This I-beam is used to support the first floor of a house. The web resists shear forces, while the flanges resist most of the bending moment experienced bs 7121 pdf download the beam.
American bridge and skyscraper work of the mid-twentieth century. These sections have parallel flanges, as opposed to the varying thickness of RSJ flanges which are seldom now rolled in the UK. Parallel flanges are easier to connect to and do away with the need for tapering washers. UCs have equal or near-equal width and depth and are more suited to being oriented vertically to carry axial load such as columns in multi-storey construction, while UBs are significantly deeper than they are wide are more suited to carrying bending load such as beam elements in floors.
However, there has been some concern as to their rapid loss of strength in a fire if unprotected. Illustration of an I-beam vibrating in torsion mode. Tables are available to allow easy selection of a suitable steel I-beam size for a given applied load. To prevent failure, most of the material in the beam must be located in these regions.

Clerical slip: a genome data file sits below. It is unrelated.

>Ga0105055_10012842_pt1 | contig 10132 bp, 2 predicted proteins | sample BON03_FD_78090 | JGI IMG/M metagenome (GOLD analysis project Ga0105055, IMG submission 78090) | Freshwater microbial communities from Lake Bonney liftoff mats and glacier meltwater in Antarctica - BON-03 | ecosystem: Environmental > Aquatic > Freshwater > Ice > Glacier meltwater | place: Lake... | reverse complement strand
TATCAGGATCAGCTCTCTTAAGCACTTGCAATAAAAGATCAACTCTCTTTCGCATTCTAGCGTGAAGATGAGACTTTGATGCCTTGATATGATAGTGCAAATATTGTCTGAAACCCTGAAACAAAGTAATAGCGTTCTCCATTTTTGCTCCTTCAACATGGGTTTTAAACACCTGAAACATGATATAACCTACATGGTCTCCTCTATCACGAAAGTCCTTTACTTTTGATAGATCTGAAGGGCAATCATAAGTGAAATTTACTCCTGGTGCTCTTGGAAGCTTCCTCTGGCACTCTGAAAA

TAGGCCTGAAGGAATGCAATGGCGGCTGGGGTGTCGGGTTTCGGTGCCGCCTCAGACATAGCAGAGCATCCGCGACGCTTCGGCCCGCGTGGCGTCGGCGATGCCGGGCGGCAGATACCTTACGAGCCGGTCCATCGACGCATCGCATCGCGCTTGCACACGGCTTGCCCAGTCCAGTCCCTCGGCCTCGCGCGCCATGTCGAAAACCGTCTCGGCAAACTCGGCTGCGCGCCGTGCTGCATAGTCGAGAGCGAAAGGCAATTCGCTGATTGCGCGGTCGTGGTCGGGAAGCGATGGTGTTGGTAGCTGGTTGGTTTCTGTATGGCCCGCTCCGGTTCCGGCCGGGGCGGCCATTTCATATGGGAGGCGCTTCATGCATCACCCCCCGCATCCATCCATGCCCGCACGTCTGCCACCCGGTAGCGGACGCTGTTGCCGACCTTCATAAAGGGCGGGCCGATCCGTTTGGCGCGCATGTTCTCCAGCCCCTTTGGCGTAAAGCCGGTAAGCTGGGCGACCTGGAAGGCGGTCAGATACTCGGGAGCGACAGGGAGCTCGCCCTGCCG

Comparatively little material is needed in the area close to the neutral axis. The farther a given amount of material is from the neutral axis, the larger is the section modulus and hence a larger bending moment can be resisted. When designing a symmetric I-beam to resist stresses due to bending the usual starting point is the required section modulus. However, these ideal conditions can never be achieved because material is needed in the web for physical reasons, including to resist buckling.
Though I-beams are excellent for unidirectional bending in a plane parallel to the web, they do not perform as well in bidirectional bending. These beams also show little resistance to twisting and undergo sectional warping under torsional loading. These beams have flanges in which the planes are nearly parallel. ASTM grades A572 and A36. Like most steel products, I-beams often contain some recycled content.